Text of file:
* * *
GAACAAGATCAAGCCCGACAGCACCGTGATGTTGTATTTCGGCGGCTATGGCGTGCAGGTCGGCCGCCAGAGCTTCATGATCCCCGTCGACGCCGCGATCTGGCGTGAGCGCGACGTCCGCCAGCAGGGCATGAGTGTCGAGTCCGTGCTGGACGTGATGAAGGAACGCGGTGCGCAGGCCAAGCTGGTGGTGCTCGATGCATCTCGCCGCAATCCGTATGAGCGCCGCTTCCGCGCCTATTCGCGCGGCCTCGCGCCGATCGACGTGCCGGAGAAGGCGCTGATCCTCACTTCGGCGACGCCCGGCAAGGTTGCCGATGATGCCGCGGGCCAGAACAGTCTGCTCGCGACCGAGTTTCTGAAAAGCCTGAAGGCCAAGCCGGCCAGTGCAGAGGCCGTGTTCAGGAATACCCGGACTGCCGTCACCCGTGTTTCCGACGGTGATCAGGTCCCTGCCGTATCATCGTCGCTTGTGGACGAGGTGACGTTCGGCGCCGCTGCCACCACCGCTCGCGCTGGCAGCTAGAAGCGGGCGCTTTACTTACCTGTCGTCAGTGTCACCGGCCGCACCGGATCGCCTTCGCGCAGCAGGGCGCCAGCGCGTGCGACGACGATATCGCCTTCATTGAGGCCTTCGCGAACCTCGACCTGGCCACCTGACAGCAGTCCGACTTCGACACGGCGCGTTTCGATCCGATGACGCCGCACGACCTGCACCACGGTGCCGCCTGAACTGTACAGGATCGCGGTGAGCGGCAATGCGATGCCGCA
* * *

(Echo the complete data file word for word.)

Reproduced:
GAACAAGATCAAGCCCGACAGCACCGTGATGTTGTATTTCGGCGGCTATGGCGTGCAGGTCGGCCGCCAGAGCTTCATGATCCCCGTCGACGCCGCGATCTGGCGTGAGCGCGACGTCCGCCAGCAGGGCATGAGTGTCGAGTCCGTGCTGGACGTGATGAAGGAACGCGGTGCGCAGGCCAAGCTGGTGGTGCTCGATGCATCTCGCCGCAATCCGTATGAGCGCCGCTTCCGCGCCTATTCGCGCGGCCTCGCGCCGATCGACGTGCCGGAGAAGGCGCTGATCCTCACTTCGGCGACGCCCGGCAAGGTTGCCGATGATGCCGCGGGCCAGAACAGTCTGCTCGCGACCGAGTTTCTGAAAAGCCTGAAGGCCAAGCCGGCCAGTGCAGAGGCCGTGTTCAGGAATACCCGGACTGCCGTCACCCGTGTTTCCGACGGTGATCAGGTCCCTGCCGTATCATCGTCGCTTGTGGACGAGGTGACGTTCGGCGCCGCTGCCACCACCGCTCGCGCTGGCAGCTAGAAGCGGGCGCTTTACTTACCTGTCGTCAGTGTCACCGGCCGCACCGGATCGCCTTCGCGCAGCAGGGCGCCAGCGCGTGCGACGACGATATCGCCTTCATTGAGGCCTTCGCGAACCTCGACCTGGCCACCTGACAGCAGTCCGACTTCGACACGGCGCGTTTCGATCCGATGACGCCGCACGACCTGCACCACGGTGCCGCCTGAACTGTACAGGATCGCGGTGAGCGGCAATGCGATGCCGCA